Aaron and the biblical critics
      Scholars have long been aware that the figure of Aaron as it is now found in the Pentateuch, or first five books of the Old Testament, is built up from several sources or layers of traditions. According to Julius Wellhausen (Wellhausen, Julius), a German biblical scholar, and his followers, the Yahwist source was the oldest one, followed in order by the Elohist, Deuteronomist, and Priestly code. Scholars have attributed the passages about Aaron to one or the other of these sources. Although their results differ, they do agree in ascribing about 90 percent of the material about Aaron to the Priestly source. According to Wellhausen, Aaron was not mentioned at all in the Yahwist narrative, but he may have been inserted by later redactors.

      Other scholars, such as Sigmund Mowinckel (Mowinckel, Sigmund), believe that the narrative about the golden calf, which presents Aaron in an unfavourable light, was part of the ancient tradition in the Yahwist work, being the only passage in it that mentions him. This narrative, according to these scholars, originally came from the northern kingdom of Israel and described Aaron as the ancestor of the priests in northern Israel; later it was rewritten in a way defamatory to Aaron. But there are also features in the narrative that may indicate that a later source (or traditionist), the Elohist (Elohist source), tried to excuse Aaron and to put the main responsibility on the people. The Elohist narrator was credited with making Aaron the brother and helper of Moses, who stood at the side of Moses in the conflict with the pharaoh and assisted him as a leader in battles and in the cult. It may also be the Elohist who provides the unfavourable story about Aaron's objection to Moses' wife. On the other hand, it seems to be the same narrator who mentions Aaron at the side of Moses in the revolt at Meribah, but here also Aaron, together with Moses, is actually reproached. There is reason to believe that Aaron was not mentioned in the Deuteronomist work by the original author but that his name has been added by a redactor. The main bulk of the traditions about Aaron and the frequent addition of “and Aaron” after the mention of Moses are found in the Priestly (Priestly code) source, which was written at a time when the priests had a more dominant position in Judah than they had before the exile. By then Moses had ceased to be the hero of the priests, and Aaron had taken over that role.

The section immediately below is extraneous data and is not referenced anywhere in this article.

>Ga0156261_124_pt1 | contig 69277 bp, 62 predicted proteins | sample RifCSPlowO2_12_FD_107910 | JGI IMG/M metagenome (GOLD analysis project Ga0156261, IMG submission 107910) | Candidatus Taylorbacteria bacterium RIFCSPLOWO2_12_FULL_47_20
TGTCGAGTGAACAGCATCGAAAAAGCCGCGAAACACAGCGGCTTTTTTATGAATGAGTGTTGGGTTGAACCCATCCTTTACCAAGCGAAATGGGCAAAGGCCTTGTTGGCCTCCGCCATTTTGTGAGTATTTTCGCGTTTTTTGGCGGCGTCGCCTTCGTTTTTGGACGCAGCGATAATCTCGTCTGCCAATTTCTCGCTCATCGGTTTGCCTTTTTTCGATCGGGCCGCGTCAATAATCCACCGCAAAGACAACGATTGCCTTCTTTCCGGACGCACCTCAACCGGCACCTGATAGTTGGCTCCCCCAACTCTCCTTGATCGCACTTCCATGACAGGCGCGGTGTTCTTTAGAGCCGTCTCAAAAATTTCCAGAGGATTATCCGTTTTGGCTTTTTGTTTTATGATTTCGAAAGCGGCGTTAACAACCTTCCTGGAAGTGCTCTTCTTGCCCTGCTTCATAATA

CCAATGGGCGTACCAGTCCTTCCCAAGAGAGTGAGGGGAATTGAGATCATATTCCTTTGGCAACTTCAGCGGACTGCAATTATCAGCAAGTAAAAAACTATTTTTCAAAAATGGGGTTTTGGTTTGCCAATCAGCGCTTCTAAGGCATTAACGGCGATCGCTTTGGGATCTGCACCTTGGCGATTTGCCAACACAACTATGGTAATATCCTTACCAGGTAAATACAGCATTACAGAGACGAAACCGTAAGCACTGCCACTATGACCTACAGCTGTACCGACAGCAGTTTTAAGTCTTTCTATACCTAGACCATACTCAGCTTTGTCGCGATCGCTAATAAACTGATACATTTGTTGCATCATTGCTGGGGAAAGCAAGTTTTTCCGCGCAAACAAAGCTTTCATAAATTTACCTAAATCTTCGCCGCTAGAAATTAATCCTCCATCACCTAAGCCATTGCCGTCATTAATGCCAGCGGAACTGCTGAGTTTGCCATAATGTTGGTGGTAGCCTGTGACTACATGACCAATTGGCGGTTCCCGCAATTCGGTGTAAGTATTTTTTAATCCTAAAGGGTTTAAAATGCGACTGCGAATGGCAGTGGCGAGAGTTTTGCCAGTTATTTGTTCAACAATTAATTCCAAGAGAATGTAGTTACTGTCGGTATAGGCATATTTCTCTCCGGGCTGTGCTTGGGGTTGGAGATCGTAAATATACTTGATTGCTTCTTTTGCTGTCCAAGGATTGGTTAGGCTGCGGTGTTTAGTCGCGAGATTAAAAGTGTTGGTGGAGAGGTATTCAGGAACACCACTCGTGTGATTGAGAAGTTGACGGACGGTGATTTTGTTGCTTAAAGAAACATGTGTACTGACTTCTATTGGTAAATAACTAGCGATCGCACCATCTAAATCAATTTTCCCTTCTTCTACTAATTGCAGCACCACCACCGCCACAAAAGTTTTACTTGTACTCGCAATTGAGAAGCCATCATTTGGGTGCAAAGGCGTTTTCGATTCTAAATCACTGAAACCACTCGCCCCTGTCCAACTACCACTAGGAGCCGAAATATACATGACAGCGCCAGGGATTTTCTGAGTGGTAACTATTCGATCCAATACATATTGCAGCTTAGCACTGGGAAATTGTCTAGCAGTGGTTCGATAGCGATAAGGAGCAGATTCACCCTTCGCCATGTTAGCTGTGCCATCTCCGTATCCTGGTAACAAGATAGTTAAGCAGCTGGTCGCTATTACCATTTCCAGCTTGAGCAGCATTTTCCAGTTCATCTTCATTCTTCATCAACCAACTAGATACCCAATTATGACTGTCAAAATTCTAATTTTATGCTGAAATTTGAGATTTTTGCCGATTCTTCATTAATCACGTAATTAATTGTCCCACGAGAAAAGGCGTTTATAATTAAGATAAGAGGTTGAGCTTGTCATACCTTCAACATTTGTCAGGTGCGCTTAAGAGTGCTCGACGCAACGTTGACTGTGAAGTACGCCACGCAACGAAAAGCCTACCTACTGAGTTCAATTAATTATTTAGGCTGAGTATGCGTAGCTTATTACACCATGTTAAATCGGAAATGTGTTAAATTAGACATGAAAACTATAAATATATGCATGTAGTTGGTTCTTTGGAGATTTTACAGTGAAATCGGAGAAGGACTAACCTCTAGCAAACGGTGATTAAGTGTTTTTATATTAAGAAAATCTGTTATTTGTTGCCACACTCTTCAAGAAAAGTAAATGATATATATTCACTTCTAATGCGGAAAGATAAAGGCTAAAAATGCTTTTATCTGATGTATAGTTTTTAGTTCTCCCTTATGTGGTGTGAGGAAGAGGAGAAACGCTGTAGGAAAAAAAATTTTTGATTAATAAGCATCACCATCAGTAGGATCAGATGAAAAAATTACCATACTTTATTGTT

Many modern scholars speak of traditions where their predecessors spoke of sources, but, apart from this terminology, the view concerning Aaron has not greatly changed. There have been new attempts, however, to see the contrasting figures of Moses and Aaron in a new light. It has been suggested that the traditions about Moses represent a southern Judaean tradition, while the old traditions about Aaron originated in the northern kingdom. It has also been indicated that the traditions about Moses are primarily concerned with a prophet, while those about Aaron are connected with priesthood. There may be a kernel of truth in all these suggestions, as also in the theory of Ivan Engnell that Moses represents the royal ideology while Aaron stands for priesthood, and priesthood alone. The standing struggle between the king and the leading priests is reflected both in the laws and in the narratives of the historical books.

Aaron in later Jewish and Christian thought